The day’s riding is a mix of on-road and off, pavement and gravel, through towns, villages and farms, along the river and away from it, in the forest. The route weaves back and forth over borders and I often have no idea which country I am in.
Stein am Rhine is a surprising delight because I had no foreknowledge. I knew the route went though the town but I had no idea what to expect so when I roll into the medieval town square I giggle with delight. I’m not entirely sure which country I’m in until I choose a postcard to buy and everything in the shop is Swiss.
Not far beyond Stein am Rhine I am rolling past meadows full of wild flowers and then climbing a gravel road into the Black Forest. At a bend I find an ambulance, a group of cyclists standing aside and the paramedics tending to an older rider who has come off his bicycle. It doesn’t look good but nor does it look terrible. It is a reminder to be cautious.Stein am Rhine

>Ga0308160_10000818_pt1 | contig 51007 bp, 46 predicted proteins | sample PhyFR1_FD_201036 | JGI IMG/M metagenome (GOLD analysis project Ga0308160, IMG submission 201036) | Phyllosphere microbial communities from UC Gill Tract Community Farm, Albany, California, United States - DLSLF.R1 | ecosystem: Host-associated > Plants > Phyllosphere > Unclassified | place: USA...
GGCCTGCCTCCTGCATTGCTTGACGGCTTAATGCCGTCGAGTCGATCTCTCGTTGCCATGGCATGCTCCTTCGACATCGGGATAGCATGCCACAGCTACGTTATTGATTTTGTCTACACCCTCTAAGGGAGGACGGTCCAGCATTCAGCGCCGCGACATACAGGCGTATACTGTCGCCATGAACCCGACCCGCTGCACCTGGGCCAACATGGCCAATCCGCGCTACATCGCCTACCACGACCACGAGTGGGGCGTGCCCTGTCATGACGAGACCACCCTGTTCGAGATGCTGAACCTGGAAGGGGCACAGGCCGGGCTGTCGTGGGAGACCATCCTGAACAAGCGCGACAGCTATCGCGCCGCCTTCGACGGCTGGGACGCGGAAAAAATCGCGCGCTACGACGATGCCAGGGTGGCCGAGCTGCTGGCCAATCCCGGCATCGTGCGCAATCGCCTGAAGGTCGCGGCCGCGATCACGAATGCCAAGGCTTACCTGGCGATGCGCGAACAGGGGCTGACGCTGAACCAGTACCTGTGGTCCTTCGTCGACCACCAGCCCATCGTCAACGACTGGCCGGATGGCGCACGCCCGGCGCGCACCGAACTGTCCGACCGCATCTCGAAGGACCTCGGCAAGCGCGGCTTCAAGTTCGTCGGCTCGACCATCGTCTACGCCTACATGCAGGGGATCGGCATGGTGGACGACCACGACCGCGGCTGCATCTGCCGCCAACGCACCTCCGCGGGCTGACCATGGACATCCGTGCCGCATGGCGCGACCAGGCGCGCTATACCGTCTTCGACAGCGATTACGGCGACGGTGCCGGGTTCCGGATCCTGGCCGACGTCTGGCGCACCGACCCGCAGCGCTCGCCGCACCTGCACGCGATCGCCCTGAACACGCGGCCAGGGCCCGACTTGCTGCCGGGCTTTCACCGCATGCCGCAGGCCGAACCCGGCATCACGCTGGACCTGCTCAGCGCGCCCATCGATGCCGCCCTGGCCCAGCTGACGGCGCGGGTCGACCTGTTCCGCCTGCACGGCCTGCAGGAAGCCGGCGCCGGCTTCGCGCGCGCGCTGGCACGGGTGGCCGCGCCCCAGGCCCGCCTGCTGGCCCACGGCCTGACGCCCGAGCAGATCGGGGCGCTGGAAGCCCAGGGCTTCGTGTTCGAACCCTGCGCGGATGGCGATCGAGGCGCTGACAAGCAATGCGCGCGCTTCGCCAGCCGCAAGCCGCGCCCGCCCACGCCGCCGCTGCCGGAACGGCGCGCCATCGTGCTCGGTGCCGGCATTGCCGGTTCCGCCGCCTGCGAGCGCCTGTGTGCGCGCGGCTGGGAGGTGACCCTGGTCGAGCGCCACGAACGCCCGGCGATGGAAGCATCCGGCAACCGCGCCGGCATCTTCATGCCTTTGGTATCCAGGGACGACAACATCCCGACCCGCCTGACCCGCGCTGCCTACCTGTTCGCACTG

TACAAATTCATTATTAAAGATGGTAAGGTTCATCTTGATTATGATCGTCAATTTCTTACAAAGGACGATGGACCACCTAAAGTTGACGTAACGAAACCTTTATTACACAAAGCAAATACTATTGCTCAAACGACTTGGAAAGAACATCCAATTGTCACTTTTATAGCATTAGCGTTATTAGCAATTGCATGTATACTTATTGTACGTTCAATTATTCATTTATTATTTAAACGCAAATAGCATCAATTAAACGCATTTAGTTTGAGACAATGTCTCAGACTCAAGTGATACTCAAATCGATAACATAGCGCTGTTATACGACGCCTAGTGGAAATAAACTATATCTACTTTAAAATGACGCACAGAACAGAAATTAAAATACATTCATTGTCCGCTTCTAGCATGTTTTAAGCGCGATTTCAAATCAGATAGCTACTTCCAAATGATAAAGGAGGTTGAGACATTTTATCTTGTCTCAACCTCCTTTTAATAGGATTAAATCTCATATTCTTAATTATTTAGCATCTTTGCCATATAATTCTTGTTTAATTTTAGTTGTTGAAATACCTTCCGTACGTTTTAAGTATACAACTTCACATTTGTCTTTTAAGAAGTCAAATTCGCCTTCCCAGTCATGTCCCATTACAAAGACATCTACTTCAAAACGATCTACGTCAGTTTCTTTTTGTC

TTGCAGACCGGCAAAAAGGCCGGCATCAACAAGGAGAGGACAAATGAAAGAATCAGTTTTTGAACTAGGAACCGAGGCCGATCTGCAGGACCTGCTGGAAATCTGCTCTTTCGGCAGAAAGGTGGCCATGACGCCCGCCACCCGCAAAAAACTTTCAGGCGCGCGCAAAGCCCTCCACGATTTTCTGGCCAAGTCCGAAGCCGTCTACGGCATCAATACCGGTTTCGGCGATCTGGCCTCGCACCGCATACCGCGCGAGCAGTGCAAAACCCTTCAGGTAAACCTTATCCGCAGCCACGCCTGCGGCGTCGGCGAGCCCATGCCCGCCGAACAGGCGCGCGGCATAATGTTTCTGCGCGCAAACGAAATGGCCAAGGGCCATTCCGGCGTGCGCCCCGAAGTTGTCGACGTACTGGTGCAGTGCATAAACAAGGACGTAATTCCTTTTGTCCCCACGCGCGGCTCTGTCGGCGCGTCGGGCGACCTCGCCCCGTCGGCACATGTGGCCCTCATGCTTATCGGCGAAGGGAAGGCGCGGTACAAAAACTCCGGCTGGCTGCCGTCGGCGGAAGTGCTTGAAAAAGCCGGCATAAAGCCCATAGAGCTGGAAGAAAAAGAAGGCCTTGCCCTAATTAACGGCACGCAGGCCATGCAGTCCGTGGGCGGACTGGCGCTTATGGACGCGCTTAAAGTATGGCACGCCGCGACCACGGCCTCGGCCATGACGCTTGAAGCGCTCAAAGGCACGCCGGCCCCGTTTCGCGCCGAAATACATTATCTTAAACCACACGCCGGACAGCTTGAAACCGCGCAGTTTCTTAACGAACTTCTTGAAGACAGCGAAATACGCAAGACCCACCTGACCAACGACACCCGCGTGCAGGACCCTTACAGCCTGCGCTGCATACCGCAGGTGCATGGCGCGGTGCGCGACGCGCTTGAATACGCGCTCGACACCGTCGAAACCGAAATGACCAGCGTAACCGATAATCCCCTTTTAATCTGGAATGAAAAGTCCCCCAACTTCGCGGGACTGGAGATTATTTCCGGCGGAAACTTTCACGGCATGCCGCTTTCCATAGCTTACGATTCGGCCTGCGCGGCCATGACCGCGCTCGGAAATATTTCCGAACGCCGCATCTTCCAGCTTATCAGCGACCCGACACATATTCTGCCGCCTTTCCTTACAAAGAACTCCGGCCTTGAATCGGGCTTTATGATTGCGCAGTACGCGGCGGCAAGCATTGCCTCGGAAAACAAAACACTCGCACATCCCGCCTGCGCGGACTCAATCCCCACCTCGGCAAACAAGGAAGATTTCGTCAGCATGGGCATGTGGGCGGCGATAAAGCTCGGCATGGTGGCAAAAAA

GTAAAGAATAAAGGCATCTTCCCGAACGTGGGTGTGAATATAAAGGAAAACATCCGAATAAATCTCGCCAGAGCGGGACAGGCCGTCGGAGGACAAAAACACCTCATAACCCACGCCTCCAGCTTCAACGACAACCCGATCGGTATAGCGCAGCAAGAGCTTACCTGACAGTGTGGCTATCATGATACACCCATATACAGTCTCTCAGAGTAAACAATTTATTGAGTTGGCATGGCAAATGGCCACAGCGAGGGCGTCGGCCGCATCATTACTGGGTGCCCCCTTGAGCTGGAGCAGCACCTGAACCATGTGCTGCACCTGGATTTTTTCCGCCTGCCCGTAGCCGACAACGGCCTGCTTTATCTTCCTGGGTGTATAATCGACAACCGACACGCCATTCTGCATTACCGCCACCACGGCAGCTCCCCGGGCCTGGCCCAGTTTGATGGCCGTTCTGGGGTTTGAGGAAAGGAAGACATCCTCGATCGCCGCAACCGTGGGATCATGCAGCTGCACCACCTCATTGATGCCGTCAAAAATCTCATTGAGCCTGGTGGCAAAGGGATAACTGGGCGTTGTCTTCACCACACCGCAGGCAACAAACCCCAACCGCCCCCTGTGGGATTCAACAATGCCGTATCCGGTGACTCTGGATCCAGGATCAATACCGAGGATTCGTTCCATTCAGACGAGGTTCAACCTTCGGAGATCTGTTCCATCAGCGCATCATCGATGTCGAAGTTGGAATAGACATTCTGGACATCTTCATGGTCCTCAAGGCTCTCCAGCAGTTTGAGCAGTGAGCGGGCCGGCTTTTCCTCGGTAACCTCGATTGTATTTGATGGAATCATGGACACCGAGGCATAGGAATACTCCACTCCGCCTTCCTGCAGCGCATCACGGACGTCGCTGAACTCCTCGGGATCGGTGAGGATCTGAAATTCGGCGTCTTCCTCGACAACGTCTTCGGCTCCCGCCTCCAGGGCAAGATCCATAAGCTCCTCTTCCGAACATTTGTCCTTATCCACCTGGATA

The forest is dark, beautiful and full of birdsong. That I am in the Black Forest also makes me chuckle – it’s a name I would use as a generic place I might be when talking of this trip before coming away. Like, “I’ll look forward to using my e-reader while camped in the Black Forest.” So it was funny to actually be here. And it is beautiful. And the birds are amazing.
Just as I stop for a late lunch in a swimming park next to the river the sky darkens and rain hammers down accompanied by thunder and lightning. Parents scoop wee children and run them to cover. Teenagers linger in the rain until lifeguards, dressed in familiar yellow and red uniforms, hustle them out of the water. An eave of the ablution block offers me all the shelter I need – I lunch, make a coffee and watch the rain fall. It doesn’t last long and soon I am packing up and the swimmers are back in the river.